Her mother still clung to Grandpa Joe’s semantics, of calling it “exploring all avenues of the company.” Darci bit back a groan. She would succeed, but it sure wasn’t fair. “So why didn’t he make Harry do this?”

She realized she’d spoken the words aloud when Val answered her.

“Because your older brother is too stupid to take over running a billion-dollar corporation. You ain’t, and your grandpa wants you to prove yourself. Now you best serve that food before it ices over.”

Darci lifted up the tray. Despite the fact she played a mean game of tennis, lately she’d been discovering muscles she never knew she had. A slimy film on the underside of the tray coated her skin as she moved out from behind the counter. Great. More grease.

VAL SHOOK HER HEAD as she watched Darci weave slowly through the tables. Darn if that girl didn’t have gumption. She’d pushed that pretty blond hair up under her cap and gotten down to work. It didn’t matter that she could just live off her trust fund.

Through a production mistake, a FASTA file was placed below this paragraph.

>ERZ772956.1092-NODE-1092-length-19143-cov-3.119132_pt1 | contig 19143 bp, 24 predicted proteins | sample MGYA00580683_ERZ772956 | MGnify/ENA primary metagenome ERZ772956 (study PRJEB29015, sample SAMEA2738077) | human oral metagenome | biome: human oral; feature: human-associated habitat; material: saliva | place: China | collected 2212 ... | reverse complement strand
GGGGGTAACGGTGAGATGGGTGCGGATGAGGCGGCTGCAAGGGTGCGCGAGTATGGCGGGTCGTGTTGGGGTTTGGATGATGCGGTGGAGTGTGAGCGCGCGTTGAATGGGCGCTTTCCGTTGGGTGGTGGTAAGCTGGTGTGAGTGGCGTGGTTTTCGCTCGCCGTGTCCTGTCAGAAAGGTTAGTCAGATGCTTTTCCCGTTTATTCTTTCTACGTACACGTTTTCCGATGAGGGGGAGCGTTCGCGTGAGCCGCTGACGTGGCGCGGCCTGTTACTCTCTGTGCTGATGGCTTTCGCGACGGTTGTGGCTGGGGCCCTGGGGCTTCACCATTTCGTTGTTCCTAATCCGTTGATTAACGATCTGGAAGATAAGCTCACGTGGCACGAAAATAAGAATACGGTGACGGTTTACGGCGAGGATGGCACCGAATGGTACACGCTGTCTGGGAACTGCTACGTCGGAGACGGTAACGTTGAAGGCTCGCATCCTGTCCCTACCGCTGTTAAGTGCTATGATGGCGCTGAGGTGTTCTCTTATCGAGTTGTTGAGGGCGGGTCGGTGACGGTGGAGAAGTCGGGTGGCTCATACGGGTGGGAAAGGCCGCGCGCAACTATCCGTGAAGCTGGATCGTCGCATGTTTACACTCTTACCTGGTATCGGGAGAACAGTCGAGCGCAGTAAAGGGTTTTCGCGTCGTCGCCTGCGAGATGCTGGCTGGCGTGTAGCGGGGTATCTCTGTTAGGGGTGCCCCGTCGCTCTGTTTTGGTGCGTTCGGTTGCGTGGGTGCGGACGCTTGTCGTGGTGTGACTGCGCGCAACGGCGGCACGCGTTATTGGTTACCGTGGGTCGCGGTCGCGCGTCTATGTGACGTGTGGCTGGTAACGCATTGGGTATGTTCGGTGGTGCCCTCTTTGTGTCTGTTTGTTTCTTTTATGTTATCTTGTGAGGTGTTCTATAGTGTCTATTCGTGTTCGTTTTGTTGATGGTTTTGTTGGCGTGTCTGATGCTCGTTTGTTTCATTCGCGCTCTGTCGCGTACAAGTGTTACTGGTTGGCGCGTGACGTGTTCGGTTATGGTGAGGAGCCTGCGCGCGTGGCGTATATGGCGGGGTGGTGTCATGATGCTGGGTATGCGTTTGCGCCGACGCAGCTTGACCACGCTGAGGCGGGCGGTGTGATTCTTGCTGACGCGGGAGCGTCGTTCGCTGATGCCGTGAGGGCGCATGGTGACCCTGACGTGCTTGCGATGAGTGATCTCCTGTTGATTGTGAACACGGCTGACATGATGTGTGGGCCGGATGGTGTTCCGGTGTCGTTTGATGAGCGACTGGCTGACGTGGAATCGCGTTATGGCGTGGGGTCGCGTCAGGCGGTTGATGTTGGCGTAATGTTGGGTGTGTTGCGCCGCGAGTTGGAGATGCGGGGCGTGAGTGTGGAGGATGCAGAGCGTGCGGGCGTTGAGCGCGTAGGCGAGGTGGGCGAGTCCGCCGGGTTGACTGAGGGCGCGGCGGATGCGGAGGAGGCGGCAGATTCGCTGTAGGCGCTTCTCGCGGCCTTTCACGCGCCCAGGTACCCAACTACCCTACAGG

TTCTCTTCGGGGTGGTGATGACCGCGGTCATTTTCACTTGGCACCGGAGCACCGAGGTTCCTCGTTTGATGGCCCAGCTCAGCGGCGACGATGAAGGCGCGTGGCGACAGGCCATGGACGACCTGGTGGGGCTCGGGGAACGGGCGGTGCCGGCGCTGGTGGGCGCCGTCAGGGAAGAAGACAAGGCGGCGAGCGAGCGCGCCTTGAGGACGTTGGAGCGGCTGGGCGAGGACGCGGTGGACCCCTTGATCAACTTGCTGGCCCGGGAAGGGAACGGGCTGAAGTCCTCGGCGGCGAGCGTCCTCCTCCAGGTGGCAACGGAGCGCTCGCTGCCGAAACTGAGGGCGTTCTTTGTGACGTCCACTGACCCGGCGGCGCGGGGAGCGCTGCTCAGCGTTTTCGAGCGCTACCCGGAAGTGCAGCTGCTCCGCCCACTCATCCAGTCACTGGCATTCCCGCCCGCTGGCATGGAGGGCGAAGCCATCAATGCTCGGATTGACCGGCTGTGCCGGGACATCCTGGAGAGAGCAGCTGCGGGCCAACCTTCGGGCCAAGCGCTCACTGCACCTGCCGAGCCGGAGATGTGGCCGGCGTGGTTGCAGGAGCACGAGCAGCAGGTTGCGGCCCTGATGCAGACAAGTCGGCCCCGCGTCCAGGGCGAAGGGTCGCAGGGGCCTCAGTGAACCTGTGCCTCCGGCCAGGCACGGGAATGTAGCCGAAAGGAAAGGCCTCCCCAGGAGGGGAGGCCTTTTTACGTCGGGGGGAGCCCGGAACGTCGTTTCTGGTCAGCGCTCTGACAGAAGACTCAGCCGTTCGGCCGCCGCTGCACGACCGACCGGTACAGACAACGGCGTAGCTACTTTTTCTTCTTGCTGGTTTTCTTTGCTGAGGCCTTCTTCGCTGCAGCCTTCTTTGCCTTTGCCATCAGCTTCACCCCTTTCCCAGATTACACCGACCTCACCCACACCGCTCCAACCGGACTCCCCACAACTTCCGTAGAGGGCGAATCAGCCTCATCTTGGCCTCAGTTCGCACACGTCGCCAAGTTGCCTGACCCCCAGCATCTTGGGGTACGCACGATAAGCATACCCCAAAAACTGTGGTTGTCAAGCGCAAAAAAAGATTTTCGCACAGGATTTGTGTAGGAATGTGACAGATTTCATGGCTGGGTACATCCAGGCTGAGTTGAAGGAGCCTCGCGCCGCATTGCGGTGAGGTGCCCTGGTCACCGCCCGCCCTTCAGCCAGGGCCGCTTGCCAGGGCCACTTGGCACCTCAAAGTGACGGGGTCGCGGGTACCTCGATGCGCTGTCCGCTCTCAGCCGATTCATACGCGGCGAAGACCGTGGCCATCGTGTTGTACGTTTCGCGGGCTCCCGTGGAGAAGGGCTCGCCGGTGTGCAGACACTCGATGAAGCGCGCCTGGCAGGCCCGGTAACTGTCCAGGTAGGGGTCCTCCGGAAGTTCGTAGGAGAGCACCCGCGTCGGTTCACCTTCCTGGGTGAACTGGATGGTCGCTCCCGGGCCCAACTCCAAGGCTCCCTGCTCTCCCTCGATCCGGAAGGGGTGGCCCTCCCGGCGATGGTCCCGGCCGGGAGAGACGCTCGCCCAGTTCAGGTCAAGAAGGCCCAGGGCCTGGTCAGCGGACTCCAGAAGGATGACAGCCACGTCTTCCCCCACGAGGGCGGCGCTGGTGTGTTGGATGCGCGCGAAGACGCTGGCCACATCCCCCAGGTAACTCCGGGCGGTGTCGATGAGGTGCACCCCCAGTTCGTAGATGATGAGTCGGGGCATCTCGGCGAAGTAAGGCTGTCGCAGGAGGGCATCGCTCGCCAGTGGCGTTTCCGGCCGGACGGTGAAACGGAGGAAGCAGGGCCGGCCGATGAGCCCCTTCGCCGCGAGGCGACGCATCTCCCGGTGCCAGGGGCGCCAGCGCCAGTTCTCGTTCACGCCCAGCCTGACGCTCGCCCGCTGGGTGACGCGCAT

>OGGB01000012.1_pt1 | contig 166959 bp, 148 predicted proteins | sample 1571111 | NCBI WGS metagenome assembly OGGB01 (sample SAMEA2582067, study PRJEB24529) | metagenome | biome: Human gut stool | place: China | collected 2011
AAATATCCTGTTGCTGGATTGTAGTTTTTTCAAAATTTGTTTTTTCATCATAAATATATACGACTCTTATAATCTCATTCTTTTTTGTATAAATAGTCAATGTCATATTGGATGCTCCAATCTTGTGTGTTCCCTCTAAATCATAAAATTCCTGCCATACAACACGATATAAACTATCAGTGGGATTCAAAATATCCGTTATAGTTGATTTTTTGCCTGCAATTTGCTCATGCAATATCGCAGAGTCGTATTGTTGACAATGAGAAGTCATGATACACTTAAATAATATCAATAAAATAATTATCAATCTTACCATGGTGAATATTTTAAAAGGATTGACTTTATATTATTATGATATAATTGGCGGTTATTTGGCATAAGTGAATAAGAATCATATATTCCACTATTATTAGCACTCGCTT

No, she’d broken every nail and put up with every obscene pat on her bottom. Darci’s cute face, with the nose turned up just so, beaded with sweat, but she hadn’t really complained. That impressed sixty-two-year-old Val the most.

Darci was night and day from that whiny twenty-eight-year-old brother of hers. Three years older than Darci, he’d lasted less than a day before begging Grandpa Joe to get him out. But Darci didn’t need to know that. Val didn’t want her to quit. Not when she knew Darci would succeed.

Val turned her attention away from her protégé and to the customer waiting to pay his bill.

“How was it?” she asked.

“Great,” the guy slurred slightly.

Val smiled and hoped the girl clinging to his arm was his designated driver. “Of course it was,” she told him matter-of-factly. Grandpa Joe knew what he was doing when he made his pellers, and he knew what he was doing with Darci. There was a method to his madness and eccentricities, and Darci would learn that soon enough.